Glaciogenic Effects During MIS 2 On The Lacustrine Sediment Flux Of Tulare Lake.
Physical and chemical changes in the lithology of deposited sediment can act as proxies for past lake levels and, hence, climate change, particularly when terminal lake basins are studied. Ever since the MIS 2 glacial maximum one such lake, Tulare Lake, CA, has been the terminus of four of the largest rivers from the southern Sierra Nevada Mountains and hydrologic modeling has shown that its surface elevation is a good gauge of Sierran stream discharge. Here we present two chronologies which extends the relative paleolake-level record of Tulare Lake from the TL05-4 cores based on geochemical and geophysical proxies back to 29 or 44 cal kyr BP. Proxy data from these cores include magnetic susceptibility, grain size, total inorganic and organic carbon, and carbon-nitrogen ratios. To some extent, these data co-vary and based on comparisons with earlier trench sample based lake-level records, reflect relative lake level. The earliest part of the record shows millennial scale cyclic fluctuations of grain size which may relate to regional climate. After this, Tulare Lake experienced a sharp increase in lake level, likely associated with the creation of a small fan dam around 25 cal kyr BP. Lake level gradually decreased during the Tioga Glaciation (25-15 cal kyr BP). This may have been caused by decreased summer precipitation and winter precipitation that has been sequestered in the snowpack. During the late Tioga Glaciation, large amounts of runoff from the melting glaciers and addition of water from the Kings River filled the lake and significantly increase the sill height of the fan dam (18.6-15 cal kyr BP) to more or less present elevations. After this, Tulare Lake levels stabilized and varied in conjunction primarily due to changes in sea surface temperatures. Lack of age control prior to 24 cal kyr BP leaves some ambiguity between age models, both of which have merit. Further age dates are expected to refine the model and extrapolate lacustrine sediment changes to regional climate change.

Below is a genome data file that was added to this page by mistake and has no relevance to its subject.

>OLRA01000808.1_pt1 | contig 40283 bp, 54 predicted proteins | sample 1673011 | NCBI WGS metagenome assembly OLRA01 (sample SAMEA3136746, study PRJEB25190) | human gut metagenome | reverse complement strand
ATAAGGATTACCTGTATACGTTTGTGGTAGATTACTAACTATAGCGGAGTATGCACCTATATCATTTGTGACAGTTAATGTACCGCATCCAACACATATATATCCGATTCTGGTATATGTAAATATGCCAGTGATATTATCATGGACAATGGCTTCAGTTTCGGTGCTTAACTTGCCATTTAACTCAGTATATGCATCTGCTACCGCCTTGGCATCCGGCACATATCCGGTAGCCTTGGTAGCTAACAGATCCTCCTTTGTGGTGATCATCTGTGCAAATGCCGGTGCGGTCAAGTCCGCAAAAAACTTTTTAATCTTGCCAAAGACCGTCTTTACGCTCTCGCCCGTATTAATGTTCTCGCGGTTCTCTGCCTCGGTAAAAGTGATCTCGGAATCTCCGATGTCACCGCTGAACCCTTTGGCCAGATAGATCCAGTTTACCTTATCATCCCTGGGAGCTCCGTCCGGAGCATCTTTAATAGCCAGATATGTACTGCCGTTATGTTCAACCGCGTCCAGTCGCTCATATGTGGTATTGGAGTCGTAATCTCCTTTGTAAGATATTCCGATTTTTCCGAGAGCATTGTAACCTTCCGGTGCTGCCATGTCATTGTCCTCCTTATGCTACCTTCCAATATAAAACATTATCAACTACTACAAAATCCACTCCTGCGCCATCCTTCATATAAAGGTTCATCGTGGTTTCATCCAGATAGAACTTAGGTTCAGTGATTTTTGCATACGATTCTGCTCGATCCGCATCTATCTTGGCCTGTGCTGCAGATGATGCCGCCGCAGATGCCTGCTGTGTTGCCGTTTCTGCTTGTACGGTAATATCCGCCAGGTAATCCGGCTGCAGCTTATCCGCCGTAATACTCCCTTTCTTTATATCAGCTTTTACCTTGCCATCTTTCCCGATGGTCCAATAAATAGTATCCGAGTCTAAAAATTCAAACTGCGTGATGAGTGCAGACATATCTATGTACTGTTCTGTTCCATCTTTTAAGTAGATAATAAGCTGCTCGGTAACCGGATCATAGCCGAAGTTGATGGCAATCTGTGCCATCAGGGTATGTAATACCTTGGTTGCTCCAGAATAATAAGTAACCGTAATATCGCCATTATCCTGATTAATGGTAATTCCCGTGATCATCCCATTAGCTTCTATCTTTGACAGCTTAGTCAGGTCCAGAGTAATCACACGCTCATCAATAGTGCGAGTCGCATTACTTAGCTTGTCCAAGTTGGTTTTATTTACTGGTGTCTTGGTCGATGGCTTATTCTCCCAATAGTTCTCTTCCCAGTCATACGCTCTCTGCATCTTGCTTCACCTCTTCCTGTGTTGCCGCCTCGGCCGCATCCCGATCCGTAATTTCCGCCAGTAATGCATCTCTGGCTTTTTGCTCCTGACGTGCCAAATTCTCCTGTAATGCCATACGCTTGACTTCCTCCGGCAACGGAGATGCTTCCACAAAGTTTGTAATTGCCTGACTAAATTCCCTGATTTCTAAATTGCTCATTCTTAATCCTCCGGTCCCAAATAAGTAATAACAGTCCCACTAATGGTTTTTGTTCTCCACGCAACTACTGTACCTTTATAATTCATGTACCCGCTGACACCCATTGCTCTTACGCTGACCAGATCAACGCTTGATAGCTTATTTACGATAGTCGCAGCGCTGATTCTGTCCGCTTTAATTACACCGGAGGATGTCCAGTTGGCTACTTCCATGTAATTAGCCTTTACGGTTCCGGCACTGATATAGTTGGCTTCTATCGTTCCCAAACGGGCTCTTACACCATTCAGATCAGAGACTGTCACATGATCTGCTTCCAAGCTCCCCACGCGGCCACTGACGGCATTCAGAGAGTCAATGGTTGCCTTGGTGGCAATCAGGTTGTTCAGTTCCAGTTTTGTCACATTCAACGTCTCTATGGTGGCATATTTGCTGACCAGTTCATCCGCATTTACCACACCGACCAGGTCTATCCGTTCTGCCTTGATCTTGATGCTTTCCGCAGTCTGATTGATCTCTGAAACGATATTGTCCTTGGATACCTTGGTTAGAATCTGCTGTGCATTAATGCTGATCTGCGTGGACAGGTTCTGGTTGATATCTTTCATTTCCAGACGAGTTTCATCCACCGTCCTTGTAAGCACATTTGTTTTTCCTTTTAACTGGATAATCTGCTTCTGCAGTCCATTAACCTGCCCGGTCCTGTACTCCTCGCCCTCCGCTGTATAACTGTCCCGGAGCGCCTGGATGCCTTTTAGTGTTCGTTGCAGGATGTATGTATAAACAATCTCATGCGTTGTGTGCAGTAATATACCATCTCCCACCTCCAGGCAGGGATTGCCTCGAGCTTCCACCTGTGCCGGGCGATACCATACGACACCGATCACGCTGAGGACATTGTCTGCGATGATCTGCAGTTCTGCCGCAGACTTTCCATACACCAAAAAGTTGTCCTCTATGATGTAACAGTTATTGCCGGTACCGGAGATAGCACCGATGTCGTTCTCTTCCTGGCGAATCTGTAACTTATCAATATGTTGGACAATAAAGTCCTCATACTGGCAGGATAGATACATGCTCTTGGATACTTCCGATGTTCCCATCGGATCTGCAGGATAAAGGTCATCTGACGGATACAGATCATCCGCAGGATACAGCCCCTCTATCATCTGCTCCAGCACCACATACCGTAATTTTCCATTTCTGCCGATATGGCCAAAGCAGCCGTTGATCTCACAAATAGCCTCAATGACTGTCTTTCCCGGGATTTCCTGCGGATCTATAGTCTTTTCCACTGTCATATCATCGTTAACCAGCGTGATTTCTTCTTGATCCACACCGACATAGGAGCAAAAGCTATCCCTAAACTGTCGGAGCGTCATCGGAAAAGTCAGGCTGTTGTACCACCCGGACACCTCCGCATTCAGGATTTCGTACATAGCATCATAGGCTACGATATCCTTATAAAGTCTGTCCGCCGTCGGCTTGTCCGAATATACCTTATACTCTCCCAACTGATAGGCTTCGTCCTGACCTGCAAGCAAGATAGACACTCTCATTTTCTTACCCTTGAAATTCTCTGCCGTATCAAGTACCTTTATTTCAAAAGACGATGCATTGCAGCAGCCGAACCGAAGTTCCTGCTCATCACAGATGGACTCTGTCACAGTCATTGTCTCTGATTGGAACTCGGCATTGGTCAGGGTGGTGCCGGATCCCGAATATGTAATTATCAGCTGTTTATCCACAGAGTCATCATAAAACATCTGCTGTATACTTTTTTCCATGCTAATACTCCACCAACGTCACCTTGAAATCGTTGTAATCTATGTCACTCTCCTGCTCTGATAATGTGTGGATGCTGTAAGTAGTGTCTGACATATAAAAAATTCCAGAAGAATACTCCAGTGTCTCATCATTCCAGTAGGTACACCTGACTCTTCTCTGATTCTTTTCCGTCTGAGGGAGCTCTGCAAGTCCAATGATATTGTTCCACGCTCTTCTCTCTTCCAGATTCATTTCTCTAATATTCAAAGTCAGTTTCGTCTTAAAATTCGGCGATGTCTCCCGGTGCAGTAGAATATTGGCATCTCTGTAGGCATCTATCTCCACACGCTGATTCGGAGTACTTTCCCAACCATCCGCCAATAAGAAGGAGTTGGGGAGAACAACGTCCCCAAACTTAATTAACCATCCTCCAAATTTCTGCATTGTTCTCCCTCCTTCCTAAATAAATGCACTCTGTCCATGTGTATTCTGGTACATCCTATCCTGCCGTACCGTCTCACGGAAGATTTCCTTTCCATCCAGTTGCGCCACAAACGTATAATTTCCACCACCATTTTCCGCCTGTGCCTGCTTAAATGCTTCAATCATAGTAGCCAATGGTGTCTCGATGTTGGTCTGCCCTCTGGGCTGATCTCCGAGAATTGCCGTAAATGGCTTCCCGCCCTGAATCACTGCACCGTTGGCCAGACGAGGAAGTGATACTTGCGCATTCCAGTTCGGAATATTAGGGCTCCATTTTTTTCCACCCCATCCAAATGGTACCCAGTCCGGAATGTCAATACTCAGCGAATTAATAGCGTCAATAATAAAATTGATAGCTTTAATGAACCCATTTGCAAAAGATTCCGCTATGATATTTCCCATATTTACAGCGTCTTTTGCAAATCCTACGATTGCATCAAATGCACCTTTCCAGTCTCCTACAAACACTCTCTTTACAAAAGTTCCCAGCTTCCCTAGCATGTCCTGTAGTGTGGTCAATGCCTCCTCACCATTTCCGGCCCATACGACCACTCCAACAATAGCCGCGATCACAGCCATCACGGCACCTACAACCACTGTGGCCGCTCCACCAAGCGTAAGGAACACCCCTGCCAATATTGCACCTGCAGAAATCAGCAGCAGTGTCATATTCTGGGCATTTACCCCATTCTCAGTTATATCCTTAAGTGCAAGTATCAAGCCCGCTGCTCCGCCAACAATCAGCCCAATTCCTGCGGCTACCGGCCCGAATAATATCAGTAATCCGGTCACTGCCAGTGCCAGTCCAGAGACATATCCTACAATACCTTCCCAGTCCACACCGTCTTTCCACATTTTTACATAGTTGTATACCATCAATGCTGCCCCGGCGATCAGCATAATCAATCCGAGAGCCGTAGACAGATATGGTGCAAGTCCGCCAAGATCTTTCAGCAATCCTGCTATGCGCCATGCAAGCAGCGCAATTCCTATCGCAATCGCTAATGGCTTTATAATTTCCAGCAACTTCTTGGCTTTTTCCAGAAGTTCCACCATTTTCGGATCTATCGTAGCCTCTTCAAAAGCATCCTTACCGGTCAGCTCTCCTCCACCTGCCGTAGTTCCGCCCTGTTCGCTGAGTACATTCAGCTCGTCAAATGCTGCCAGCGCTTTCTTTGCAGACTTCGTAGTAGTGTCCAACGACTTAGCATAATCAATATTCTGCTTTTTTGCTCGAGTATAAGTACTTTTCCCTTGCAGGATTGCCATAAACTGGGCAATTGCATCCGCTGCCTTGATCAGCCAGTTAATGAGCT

AAPG Datapages/Search and Discovery Article #90215 © 2015 Pacific Section AAPG Convention, Oxnard, California, May 3-6, 2015